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As child support attorneys in NY, we know that sometimes, there may be changes in financial circumstances that may call for a modification of the youngster sustain order. For instance, the parent may lose his job, may suffer a disability, and may have suffered huge losses in business that make it difficult for him to continue making child support payments. Children need surgeries or special tutoring. You already know that anything can happen in life. New York law provides for changing circumstances, but the parent whose circumstances have changed must initiate the legal action. For example, if you are the non-custodial parent and you are laid off from your job, you can’t just stop paying child support – if you do, you could conceivably go to jail. What you must do is petition the court to modify your current child support order.

Similarly, the custodial parent may have a change in his or her financial circumstances that call for an increase in the child support payments. There may be an increase in the cost of childcare, like increase in daycare costs, increase in healthcare costs, and education costs that may call for an increase in payments.

Either parent can ask a New York family lawyer to change the youngster sustain order. For this, you must file a petition with the court based upon a change in your circumstances. Remember, you may also wish to apply for child support modification if there has been a change in your partner’s income.

A modification cannot be implemented soon after the order was passed. You may have to wait a minimum of three years after the order was issued in the case of orders that were passed on or after October 2 13 2010. Speak to a New York family lawyer for help.

If you need a youngster sustain order modified, and if it’s possible, try to work out an agreement with your ex-spouse first; the courts are much more likely to grant a modification if it won’t be disputed, but the court is not a rubber stamp, either. New York courts will always place the best interests of the child above all other considerations.If you anticipate a dispute regarding child support during or after a divorce; if you need to have a child support order modified; or if you are not receiving the child support payments that have been ordered by the court, get legal help immediately.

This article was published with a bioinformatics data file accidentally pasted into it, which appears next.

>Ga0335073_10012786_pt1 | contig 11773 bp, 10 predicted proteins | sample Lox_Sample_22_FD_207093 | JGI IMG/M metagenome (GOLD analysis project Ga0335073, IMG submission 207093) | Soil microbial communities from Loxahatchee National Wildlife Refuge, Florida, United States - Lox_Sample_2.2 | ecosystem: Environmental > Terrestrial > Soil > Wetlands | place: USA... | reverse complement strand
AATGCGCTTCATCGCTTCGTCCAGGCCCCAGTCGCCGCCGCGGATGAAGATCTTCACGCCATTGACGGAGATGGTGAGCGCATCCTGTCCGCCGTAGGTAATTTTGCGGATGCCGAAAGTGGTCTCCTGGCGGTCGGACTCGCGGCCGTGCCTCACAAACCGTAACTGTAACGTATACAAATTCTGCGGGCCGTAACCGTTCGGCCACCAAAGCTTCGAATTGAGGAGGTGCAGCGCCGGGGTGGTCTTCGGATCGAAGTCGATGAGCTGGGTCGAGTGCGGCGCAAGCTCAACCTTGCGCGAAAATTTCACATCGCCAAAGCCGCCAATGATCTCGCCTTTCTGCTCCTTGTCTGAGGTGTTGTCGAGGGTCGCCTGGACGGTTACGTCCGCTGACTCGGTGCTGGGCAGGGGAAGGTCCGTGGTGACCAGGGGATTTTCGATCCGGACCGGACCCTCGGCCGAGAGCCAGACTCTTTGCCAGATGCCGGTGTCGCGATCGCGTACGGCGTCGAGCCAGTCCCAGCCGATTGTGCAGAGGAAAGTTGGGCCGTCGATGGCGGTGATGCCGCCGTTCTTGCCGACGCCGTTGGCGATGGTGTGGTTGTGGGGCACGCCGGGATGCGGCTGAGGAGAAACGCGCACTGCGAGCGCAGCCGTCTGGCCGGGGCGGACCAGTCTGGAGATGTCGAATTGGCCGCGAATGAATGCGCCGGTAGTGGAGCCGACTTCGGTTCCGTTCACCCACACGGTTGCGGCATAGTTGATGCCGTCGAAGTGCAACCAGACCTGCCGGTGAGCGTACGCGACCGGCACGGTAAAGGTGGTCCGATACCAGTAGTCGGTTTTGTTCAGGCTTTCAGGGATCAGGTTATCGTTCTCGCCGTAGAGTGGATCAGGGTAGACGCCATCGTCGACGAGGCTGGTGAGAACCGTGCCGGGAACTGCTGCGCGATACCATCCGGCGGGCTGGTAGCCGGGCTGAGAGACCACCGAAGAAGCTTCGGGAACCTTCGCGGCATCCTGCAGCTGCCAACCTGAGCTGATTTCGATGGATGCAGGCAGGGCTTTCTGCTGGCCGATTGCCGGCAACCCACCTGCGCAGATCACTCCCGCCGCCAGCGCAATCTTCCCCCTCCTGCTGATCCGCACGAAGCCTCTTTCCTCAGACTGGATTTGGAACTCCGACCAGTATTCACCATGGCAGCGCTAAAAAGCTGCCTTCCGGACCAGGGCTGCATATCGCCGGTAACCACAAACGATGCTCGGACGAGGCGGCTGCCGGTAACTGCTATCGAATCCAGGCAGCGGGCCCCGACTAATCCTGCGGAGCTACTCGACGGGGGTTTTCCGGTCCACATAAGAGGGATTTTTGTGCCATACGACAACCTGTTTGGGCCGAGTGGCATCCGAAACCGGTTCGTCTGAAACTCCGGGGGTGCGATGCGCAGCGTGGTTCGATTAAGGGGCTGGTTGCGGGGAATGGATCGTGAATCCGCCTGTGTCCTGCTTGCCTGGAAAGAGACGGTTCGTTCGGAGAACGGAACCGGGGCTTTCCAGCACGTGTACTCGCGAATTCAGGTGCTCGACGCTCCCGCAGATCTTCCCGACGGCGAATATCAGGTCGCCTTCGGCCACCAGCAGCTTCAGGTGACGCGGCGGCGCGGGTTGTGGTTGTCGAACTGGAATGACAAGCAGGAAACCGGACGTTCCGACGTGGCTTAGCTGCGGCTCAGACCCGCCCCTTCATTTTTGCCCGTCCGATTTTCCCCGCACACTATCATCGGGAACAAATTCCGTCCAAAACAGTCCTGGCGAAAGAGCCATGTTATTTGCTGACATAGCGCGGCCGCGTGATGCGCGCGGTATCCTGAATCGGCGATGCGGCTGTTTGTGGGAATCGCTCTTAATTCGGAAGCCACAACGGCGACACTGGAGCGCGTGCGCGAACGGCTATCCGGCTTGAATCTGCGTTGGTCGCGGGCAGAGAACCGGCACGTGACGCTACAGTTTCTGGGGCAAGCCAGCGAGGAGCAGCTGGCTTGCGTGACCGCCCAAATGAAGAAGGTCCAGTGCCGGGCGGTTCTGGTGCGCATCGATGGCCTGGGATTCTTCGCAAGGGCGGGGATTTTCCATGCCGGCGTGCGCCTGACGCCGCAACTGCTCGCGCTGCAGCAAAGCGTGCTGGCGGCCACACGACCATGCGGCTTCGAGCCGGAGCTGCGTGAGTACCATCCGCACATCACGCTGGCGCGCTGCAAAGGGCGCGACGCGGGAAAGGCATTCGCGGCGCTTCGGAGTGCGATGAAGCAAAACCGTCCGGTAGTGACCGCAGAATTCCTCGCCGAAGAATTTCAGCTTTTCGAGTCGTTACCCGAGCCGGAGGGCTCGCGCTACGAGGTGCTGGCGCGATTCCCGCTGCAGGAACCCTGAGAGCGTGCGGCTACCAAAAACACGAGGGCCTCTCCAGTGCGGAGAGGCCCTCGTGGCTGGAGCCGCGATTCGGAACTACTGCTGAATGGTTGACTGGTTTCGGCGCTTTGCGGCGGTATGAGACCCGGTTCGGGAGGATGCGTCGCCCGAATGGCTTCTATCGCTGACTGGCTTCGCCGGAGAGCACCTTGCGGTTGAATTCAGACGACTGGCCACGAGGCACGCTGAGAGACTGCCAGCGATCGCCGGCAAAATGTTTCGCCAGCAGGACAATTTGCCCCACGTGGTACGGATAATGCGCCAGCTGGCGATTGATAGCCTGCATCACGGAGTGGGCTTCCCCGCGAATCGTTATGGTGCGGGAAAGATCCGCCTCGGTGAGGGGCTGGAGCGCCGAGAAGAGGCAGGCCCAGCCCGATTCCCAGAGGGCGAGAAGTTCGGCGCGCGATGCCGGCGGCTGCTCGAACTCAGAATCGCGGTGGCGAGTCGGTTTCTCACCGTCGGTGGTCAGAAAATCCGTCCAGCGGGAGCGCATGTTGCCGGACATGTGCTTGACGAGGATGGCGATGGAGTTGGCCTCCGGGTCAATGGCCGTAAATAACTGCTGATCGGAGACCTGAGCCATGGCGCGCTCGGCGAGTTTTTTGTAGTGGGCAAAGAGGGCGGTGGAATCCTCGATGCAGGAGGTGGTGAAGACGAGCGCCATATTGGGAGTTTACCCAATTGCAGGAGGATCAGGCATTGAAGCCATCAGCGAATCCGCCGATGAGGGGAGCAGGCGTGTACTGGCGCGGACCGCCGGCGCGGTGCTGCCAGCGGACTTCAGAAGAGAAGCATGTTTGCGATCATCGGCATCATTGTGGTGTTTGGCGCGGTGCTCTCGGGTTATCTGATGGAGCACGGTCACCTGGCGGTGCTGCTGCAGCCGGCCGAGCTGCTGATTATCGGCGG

When a child support order is issued by a New York court, a great deal of consideration has gone into it, and the court isn’t going to change that order quickly or easily. However, eventually, the financial circumstances of one or both parents will probably change, and a modification of the youngster sustain order will probably be appropriate. If circumstances have changed and you need to pay less child in child support – or if you need to receive more – speak at once with an experienced Peekskill family law attorney. Obtaining a post-judgment modification of child support isn’t necessarily easy, but a good child support attorney routinely helps parents with such requests and knows what it takes to obtain the modification you need.

Is Shared Custody for Me?

Posted on: September 25, 2015 by in Family Law
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In some cases, parents may decide to share custody of the child. There may be several variations of this kind of arrangement.

The parents, for instance, may decide to share legal custody, but one person may decide to retain physical custody of the child. In a case like this, they share legal custody which means that the parents jointly decide on the child’s education, extracurricular activities, the religion that he will follow, his healthcare, and may make a joint decision on these matters. However, the child will live primarily with one parent. Talk to a child custody lawyer in New York about the child custody arrangement that is most appropriate for your situation.

In another variation, the parents may share both legal as well as physical custody of the child. In a case like this, the child may live with each parent, spending about half of his time with one parent and half of his time with the other. The parents may also share legal custody of the child.

Remember, that in a joint custody arrangement, it is important for both of the parents to cooperate, and the divorce must have been a friendly one. If you decide to share physical custody, know that it is often very difficult to make such arrangements work, because of geographical distances between the parents’ houses. These kinds of arrangements work best if both of the spouses live close together, and have a mutually agreeable relationship.

Post-Divorce Parenting Tips

When your ex shares custody of your children, you’ll face some difficult parenting challenges. If you need legal assistance with a divorce or any child custody dispute in Westchester, Dutchess, Putnam, Orange, or Rockland County, contact an experienced Peekskill family law attorney at once. Even in the happiest marriage, parenting is the hardest job. After a divorce, nothing is harder. Dr. Peggy Kruger Tietz is a family psychologist who writes about divorce and parenting issues. Recently, Dr. Tietz offered these suggestions for solo parenting after a divorce: